Rude Boys Headline WRES-FM’s inaugural Autumnfest

TUNE UP: The Rude Boys will be playing new songs as well as old favorites at Autumnfest. “It is going to be an explosive show with great singing,” says vocalist Joe Little. “We’re known for putting on great shows. The crowd will be entertained, believe me.” Photo courtesy of the band

It was one of those breaks that bands dream of. One fateful night in 1987, the Rude Boys were performing at the Reason Why club in their hometown of Cleveland. What set that performance apart from any other was that fact that award-winning R&B and soul singer Gerald Levert was in the audience. “I called him up to sing with us,” says Rude Boys’ lead vocalist Joe Little III, aka Joey Beanz. “After the show, he said, ‘Meet me tomorrow, I want to hear more.’ The rest is history.”

For the Rude Boys, who are headlining the inaugural Autumnfest Saturday, Nov. 7, at The Thomas Wolfe Auditorium, that chance meeting with Levert led to an introduction and, later, a signing with Atlantic Records in 1988. Their 1990 debut album, Rude Awakening, went on to be a gold record with two No. 1 singles on the Billboard R&B charts. One of those, “Written All Over Your Face,” won the 1991 Billboard Music Award for R&B single of the year. “All my life I’d wanted to win a big award,” says Little, a performer since childhood. “And my dream came true.”

Following that big success, in 1992 “My Kinda Girl,” a single off the Rude Boys’ second album, Rude House, was remixed by hip-hop DJ Clark Kent. The remix featured a then-unknown rapper. “We were the first national act that Jay-Z performed with,” says Little. The megastar-in-the-making also shared the stage with the Rude Boys that same year at an underground New York hip-hop club.

The rise of hip-hop acts like Jay-Z led to shifts in popular music, which, according to Little, meant “mainstream radio stopped playing R&B and threw it over to adult contemporary radio.” Faced with this change in climate, the Rude Boys disbanded.

Little stayed in the music business and built a dynamic solo career. “I got into writing and producing, and I found my niche,” he says. “I’ve worked with a lot of who’s who in the music industry.” That list includes Aretha Franklin, Men at Large, Wyclef Jean, Snoop Dogg, Charlie Wilson, the O’Jays and many more. With Levert, Little co-wrote two songs on the Temptations’ Grammy Award-winning 2000 album, Ear-Resistible.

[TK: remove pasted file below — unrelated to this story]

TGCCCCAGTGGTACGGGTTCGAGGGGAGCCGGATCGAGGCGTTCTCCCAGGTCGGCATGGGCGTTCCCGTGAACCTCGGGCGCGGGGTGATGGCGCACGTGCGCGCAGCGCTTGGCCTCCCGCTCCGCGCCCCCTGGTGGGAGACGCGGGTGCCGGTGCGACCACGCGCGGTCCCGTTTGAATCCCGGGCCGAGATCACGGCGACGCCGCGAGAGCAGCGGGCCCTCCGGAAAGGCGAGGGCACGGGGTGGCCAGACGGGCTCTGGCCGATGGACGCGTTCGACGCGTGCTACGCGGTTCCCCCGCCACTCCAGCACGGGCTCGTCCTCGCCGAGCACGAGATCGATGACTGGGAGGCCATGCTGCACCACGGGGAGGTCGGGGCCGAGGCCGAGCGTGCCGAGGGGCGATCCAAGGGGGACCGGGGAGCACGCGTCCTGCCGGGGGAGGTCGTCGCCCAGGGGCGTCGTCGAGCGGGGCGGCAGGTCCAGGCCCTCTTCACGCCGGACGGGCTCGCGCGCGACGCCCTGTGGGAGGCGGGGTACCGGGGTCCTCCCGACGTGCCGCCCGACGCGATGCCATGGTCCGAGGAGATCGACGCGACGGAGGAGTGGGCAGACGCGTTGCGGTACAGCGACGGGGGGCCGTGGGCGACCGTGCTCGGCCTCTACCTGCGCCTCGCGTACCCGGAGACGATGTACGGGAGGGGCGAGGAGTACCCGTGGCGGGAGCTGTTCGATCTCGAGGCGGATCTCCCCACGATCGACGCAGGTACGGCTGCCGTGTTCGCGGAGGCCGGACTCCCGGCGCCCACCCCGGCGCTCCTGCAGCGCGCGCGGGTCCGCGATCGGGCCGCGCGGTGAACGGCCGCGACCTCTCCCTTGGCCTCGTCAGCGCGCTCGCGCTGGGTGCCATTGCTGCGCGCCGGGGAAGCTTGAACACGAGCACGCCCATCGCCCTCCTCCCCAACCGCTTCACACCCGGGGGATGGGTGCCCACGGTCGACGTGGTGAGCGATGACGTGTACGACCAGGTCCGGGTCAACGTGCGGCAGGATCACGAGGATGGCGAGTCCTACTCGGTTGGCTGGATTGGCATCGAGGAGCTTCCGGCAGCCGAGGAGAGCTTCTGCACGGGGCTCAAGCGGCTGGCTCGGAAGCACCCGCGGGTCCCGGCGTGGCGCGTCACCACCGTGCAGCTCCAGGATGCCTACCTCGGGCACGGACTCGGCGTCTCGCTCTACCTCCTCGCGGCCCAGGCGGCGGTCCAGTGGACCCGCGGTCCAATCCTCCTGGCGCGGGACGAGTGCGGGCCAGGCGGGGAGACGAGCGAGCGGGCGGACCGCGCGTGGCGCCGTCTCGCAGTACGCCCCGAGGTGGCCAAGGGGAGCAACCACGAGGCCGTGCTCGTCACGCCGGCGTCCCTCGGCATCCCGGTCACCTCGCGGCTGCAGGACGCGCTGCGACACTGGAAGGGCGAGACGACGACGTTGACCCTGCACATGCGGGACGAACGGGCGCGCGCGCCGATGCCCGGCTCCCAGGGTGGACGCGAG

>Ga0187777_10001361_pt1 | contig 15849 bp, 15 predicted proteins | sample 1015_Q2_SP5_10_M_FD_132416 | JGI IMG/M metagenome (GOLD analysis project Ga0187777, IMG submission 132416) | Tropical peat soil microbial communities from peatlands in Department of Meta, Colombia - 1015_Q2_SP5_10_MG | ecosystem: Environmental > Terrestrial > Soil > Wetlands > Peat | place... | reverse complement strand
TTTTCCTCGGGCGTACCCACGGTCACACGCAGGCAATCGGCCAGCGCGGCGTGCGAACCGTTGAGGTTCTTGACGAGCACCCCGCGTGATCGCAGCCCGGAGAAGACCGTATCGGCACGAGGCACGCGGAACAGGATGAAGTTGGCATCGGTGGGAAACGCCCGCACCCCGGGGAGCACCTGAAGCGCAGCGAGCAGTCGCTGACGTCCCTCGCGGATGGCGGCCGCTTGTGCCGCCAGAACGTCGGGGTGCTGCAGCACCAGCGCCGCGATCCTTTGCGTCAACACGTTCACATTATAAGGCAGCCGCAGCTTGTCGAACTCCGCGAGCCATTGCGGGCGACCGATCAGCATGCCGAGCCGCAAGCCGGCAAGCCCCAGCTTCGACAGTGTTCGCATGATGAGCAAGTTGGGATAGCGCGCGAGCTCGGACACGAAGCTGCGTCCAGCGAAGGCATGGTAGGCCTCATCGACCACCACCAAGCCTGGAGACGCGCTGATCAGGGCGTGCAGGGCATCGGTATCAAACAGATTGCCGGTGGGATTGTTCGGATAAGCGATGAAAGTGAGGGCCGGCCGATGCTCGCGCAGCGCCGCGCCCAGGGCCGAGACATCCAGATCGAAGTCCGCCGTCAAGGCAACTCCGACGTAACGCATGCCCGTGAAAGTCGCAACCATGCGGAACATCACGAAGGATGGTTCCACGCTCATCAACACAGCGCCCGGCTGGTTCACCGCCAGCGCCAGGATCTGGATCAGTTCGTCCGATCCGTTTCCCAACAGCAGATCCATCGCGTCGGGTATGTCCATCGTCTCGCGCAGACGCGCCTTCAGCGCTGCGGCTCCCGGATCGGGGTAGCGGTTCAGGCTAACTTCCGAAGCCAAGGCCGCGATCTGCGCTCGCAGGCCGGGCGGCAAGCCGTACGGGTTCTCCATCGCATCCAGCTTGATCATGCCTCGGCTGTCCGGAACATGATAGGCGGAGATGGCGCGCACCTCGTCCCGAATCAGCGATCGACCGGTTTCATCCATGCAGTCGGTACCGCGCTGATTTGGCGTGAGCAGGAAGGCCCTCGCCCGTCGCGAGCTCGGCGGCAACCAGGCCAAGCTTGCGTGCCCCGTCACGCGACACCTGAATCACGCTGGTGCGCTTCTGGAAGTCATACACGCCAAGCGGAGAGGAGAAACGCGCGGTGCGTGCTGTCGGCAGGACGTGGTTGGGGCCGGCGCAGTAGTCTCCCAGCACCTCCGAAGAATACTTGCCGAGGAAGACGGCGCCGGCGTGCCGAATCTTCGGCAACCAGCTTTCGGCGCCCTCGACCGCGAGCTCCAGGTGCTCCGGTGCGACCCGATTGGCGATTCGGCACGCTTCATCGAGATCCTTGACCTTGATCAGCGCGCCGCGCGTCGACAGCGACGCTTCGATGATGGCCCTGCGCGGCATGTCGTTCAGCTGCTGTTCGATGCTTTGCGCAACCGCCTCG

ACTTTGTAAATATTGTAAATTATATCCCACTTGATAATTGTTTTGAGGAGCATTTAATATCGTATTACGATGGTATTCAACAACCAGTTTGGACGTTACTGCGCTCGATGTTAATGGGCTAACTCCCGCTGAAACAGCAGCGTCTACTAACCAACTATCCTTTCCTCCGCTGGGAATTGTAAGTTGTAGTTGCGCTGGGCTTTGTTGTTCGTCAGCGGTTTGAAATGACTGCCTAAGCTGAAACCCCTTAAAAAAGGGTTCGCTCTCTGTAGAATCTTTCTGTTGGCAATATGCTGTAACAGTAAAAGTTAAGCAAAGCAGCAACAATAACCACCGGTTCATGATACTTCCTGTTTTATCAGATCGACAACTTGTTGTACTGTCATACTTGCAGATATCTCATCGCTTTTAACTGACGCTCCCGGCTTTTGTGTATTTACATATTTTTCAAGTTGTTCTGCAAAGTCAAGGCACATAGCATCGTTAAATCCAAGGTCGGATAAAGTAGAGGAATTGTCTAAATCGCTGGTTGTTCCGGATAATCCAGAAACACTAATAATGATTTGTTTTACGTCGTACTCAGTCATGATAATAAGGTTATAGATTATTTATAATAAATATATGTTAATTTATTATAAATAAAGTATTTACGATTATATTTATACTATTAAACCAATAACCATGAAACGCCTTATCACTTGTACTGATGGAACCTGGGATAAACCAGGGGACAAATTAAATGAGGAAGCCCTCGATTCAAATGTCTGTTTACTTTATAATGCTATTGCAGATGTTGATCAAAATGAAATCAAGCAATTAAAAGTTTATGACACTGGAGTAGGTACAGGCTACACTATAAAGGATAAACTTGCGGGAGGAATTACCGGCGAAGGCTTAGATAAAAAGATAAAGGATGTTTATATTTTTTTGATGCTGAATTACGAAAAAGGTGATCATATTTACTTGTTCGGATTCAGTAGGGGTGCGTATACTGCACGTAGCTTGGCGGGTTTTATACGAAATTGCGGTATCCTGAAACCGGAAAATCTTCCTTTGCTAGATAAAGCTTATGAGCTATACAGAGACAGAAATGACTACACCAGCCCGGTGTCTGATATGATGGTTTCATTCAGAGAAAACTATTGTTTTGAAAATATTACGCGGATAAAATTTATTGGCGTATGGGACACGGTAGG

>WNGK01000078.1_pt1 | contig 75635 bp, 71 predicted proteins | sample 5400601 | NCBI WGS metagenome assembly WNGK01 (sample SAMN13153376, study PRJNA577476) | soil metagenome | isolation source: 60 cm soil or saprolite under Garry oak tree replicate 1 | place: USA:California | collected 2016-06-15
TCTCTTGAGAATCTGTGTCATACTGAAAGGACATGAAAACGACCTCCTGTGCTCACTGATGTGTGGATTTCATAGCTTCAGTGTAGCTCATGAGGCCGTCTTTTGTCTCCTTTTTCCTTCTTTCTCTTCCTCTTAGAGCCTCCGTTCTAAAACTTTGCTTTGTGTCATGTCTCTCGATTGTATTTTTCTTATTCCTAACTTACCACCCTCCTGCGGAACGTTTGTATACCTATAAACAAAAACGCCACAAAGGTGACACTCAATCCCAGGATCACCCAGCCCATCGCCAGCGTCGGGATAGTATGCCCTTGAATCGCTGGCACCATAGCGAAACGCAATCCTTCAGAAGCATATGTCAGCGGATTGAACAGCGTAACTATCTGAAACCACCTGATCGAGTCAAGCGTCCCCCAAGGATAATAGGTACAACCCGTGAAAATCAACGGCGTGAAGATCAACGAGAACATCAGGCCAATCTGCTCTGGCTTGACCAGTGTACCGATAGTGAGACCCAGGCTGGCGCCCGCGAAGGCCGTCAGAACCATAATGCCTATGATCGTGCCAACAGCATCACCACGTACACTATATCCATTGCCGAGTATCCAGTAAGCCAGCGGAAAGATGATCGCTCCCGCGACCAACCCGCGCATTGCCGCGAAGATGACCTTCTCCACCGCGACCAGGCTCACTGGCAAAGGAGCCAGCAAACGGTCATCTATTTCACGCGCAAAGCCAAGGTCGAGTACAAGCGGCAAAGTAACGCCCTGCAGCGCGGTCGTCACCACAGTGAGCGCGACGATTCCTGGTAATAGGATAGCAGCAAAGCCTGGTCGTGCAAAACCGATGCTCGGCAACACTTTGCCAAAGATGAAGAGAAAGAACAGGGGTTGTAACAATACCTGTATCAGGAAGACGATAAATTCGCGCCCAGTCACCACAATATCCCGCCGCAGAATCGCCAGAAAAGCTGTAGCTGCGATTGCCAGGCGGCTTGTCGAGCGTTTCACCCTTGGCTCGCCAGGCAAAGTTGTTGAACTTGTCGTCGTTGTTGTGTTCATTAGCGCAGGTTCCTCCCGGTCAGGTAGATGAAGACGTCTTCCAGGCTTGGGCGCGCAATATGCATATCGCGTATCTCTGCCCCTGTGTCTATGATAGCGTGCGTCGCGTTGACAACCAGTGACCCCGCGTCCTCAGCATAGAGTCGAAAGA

Levert passed away in 2006, inspiring the Rude Boys to reunite in order to pay tribute to his legacy. Since then, the band has continued to be embraced by fans of R&B, soul and urban-contemporary music. Now based out of Atlanta, Kenny Myles and Gee Labeaud have replaced founding members Larry Marcus, Melvin Sephus and Edward Lee Banks. A new album, Rude 20/20, is coming out soon. The Rude Boys will be playing new songs as well as old favorites at Autumnfest. “It is going to be an explosive show with great singing,” Little says. “We’re known for putting on great shows. The crowd will be entertained, believe me.”

Autumnfest is a fundraiser for radio station WRES 100.7 FM, whose tagline is “The Urban Sounds of Asheville.” As station director John Hayes explains, “WRES was created so that we could empower people of low wealth with information that is necessary to build wealth.” In addition to educational programming, the station primarily plays R&B and soul music. Fans of the station will hear many of their favorite songs at the Nov. 7 concert — the lineup includes We Are One Tribute X-Perience Band (featuring the music of Frankie Beverly), Romonta & Friends with The Sounds of Motown, Ghetto Cowboy and local favorites Lyric and Westsound. The emcee will be Atlanta-based comedian T-Ray Saunders, who has appeared on “Comic View” and “Late Night Laugh Off.”

“Autumnfest is for everybody who listens to WRES,” says Hayes. “This will be a night for you to come out to enjoy great music and each other.”

WHAT: Autumnfest

WHERE: Thomas Wolfe Auditorium,

WHEN: Saturday, Nov. 7, at 7:30 p.m. $25 general/$45 VIP. Tickets are available at WRES, Venus Beauty Supply, New York Fashions and the U.S. Cellular Center box office.


Thanks for reading through to the end…

We share your inclination to get the whole story. For the past 25 years, Xpress has been committed to in-depth, balanced reporting about the greater Asheville area. We want everyone to have access to our stories. That’s a big part of why we've never charged for the paper or put up a paywall.

We’re pretty sure that you know journalism faces big challenges these days. Advertising no longer pays the whole cost. Media outlets around the country are asking their readers to chip in. Xpress needs help, too. We hope you’ll consider signing up to be a member of Xpress. For as little as $5 a month — the cost of a craft beer or kombucha — you can help keep local journalism strong. It only takes a moment.

About Ami Worthen
Follow me @amiwhoa

Before you comment

The comments section is here to provide a platform for civil dialogue on the issues we face together as a local community. Xpress is committed to offering this platform for all voices, but when the tone of the discussion gets nasty or strays off topic, we believe many people choose not to participate. Xpress editors are determined to moderate comments to ensure a constructive interchange is maintained. All comments judged not to be in keeping with the spirit of civil discourse will be removed and repeat violators will be banned. See here for our terms of service. Thank you for being part of this effort to promote respectful discussion.

Leave a Reply

To leave a reply you may Login with your Mountain Xpress account, connect socially or enter your name and e-mail. Your e-mail address will not be published. All fields are required.